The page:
Stiya by Cole Barash is a high stylised sequence of images, recently released as a photo book at LA Art Bookfair, published by Deadbeat Club. A dual series, it tells the story of two events – a storm and the birth of his first child – both which lasted for four days. It’s a book which utilises Cole’s idiosyncratic “hyper-focused” method of photography to closely examine the similarities between the two events, comparing them as spaces exclusive to the elements and ubiquitous with change, seclusion and energy.
“At first,” he tells us, “I hadn’t made the connection between the two events.” When the storm hit, Cole, who is based in Brooklyn, was drawn to photographing it in real time, spending several days “hiking the dunes, the beaches, the ponds and woods, focusing on areas that had been impacted by the storm and areas that hadn’t changed at all.”
This exploratory manner of photographing, particularly in relation to the outdoors is typical of Cole’s practice. “I love going out into nature and attempting to have a conversation with it visually. Going out and reacting to an environment through composition or impulse. This is often the way I digest things in life,” he tells us. “In my practice, I am investigating the relationships of humankind and nature.”
The storm hit 24 hours before Cole’s partner went into labour. During the resulting drawn-out days, Cole found himself similarly drawn to the obscurities in the space as he was with the landscape during the storm, fixated on the notion of the delivery room as a forbidden space “that you hear so much about but never really know until you experience it.” The mirror, he explains, was particularly interesting “providing an alternative perspective to the room and to the relationship between the medical personnel and my wife.”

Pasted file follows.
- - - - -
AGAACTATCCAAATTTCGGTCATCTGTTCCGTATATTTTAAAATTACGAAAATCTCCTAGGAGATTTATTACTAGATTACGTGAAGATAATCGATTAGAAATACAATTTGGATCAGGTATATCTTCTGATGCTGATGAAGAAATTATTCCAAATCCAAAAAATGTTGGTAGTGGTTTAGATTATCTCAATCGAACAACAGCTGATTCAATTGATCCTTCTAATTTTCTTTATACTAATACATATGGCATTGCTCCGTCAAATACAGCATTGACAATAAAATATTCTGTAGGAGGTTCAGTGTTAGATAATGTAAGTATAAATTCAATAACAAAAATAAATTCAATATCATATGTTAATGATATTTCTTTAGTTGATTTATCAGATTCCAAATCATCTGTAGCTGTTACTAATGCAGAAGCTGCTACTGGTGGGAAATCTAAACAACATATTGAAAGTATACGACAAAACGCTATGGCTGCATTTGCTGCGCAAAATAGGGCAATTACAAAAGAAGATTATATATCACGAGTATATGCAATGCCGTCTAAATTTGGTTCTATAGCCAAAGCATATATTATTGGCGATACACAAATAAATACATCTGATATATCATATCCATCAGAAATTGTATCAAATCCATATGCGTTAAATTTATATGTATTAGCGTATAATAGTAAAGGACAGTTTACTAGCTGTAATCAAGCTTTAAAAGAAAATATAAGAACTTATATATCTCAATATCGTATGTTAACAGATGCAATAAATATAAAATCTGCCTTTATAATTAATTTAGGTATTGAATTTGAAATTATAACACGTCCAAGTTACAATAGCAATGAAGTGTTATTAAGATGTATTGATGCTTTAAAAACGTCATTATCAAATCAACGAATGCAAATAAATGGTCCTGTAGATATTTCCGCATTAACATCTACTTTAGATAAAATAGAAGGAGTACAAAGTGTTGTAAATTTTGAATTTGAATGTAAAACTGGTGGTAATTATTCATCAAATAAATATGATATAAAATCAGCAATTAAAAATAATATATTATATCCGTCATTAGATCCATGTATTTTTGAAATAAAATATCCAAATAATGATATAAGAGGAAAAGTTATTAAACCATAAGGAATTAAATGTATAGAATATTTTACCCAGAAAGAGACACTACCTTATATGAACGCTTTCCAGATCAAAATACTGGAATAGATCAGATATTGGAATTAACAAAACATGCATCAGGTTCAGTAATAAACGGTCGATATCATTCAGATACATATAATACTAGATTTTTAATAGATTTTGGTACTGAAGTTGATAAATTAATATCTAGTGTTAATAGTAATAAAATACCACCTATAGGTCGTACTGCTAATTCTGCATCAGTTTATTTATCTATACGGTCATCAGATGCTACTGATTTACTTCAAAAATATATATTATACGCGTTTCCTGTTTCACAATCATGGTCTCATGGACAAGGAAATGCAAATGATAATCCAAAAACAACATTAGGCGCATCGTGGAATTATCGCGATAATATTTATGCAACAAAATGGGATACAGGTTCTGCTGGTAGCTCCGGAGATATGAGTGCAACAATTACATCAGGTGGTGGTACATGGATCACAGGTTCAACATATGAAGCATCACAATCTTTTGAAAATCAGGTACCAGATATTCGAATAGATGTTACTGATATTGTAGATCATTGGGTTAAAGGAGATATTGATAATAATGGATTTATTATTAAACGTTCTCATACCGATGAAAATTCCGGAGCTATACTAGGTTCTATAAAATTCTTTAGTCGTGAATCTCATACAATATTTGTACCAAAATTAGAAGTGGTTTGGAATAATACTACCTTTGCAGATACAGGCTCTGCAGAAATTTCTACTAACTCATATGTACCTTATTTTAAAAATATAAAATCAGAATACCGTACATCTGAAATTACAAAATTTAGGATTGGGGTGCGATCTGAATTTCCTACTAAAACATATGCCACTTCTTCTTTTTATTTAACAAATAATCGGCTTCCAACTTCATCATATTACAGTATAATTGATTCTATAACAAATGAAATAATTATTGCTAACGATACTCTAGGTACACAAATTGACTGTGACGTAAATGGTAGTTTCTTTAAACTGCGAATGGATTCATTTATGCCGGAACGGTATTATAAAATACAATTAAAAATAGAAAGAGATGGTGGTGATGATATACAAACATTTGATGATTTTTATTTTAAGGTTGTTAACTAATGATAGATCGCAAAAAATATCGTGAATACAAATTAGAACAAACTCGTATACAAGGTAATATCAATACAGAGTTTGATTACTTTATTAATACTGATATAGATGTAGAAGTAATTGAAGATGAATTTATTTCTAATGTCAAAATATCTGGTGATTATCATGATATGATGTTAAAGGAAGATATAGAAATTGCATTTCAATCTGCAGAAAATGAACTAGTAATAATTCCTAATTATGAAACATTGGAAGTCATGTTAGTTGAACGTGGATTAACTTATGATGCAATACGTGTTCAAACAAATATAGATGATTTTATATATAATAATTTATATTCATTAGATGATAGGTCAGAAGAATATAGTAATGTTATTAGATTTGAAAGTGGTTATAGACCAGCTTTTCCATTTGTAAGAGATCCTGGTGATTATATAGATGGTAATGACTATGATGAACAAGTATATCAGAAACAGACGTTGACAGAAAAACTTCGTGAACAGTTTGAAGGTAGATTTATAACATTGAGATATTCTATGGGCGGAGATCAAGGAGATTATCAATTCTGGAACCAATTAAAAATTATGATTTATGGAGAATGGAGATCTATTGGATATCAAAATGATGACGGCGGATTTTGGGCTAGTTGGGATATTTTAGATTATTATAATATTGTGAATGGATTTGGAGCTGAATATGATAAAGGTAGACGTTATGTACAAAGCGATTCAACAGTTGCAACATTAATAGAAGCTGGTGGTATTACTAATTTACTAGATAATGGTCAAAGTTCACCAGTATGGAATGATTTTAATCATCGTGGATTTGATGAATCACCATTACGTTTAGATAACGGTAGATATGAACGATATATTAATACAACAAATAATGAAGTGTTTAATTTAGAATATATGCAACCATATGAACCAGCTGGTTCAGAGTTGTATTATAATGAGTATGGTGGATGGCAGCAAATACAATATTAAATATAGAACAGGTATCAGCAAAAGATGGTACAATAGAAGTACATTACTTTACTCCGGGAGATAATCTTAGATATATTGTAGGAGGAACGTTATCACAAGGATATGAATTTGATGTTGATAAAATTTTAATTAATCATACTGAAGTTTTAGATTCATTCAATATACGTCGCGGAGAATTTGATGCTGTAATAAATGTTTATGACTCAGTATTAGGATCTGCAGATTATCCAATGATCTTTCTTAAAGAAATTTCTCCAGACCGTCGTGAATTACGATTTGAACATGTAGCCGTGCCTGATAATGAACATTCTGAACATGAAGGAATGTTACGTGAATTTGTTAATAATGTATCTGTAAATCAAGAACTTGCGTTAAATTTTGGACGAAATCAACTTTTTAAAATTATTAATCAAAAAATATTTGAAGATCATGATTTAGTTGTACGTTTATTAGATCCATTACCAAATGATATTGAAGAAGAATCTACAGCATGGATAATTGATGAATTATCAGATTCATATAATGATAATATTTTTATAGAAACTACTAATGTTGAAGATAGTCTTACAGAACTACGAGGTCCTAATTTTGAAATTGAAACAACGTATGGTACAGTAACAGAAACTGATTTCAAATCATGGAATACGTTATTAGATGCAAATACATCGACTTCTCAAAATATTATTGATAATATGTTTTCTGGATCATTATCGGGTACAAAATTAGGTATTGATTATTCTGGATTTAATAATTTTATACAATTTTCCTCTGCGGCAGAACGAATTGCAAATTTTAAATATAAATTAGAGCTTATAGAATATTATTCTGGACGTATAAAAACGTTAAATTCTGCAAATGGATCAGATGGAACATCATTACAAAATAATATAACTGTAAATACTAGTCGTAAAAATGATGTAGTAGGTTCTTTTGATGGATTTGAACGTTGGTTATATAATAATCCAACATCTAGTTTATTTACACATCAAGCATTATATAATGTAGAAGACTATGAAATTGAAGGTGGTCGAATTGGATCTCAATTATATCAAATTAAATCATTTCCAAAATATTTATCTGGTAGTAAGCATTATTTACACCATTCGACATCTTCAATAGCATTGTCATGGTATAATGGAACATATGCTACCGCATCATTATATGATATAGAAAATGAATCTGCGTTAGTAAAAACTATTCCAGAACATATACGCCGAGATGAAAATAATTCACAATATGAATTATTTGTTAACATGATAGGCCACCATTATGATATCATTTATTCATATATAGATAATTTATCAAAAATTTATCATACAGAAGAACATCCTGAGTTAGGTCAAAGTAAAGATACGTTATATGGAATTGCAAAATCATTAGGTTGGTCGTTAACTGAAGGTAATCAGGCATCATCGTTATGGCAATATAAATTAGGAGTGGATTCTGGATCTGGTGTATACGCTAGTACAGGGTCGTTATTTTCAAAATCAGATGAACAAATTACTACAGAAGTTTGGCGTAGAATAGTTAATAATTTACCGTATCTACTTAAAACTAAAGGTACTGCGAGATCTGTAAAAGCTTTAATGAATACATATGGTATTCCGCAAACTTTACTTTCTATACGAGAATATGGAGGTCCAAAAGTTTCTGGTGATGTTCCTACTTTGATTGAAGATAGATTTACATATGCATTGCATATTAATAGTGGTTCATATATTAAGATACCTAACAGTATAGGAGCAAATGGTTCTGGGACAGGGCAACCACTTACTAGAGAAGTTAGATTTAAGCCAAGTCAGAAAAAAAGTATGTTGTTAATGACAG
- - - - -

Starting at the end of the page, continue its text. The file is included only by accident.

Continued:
It wasn’t until two months later when he was examining the prints in tandem at his studio that he noticed a synergy between the storm and the birth. “In both events there’s this element of absolute solitude mixed with beauty,” he remarks. “One that can not be entirely described in words.” Working with graphic designer Tucker Phillips, Cole turned the two series into a photo book which defies traditional photographic book layout, using ample white space, with images only placed on the right-hand page. “We wanted to make something more tangible and unexpected,” Cole adds of these design choices.
The result is a book with marries two experiences through similarity of editing, composition and tone. In both series, everyday objects and scenarios are rendered unfamiliar through tights crops and a distinct lack of contrast. “To me, the idea of scale is incredibly important for a sequence of visual digestion. It keeps (at least me) intrigued and wanting more when the next photograph or idea within a composition is unexpected in a sequence,” Cole says. While visually the photographs mirror each other, it is also their resonance that matches. A build of energy is present throughout the pages of Stiya; a pandemonium that results in extreme calm and catharsis.
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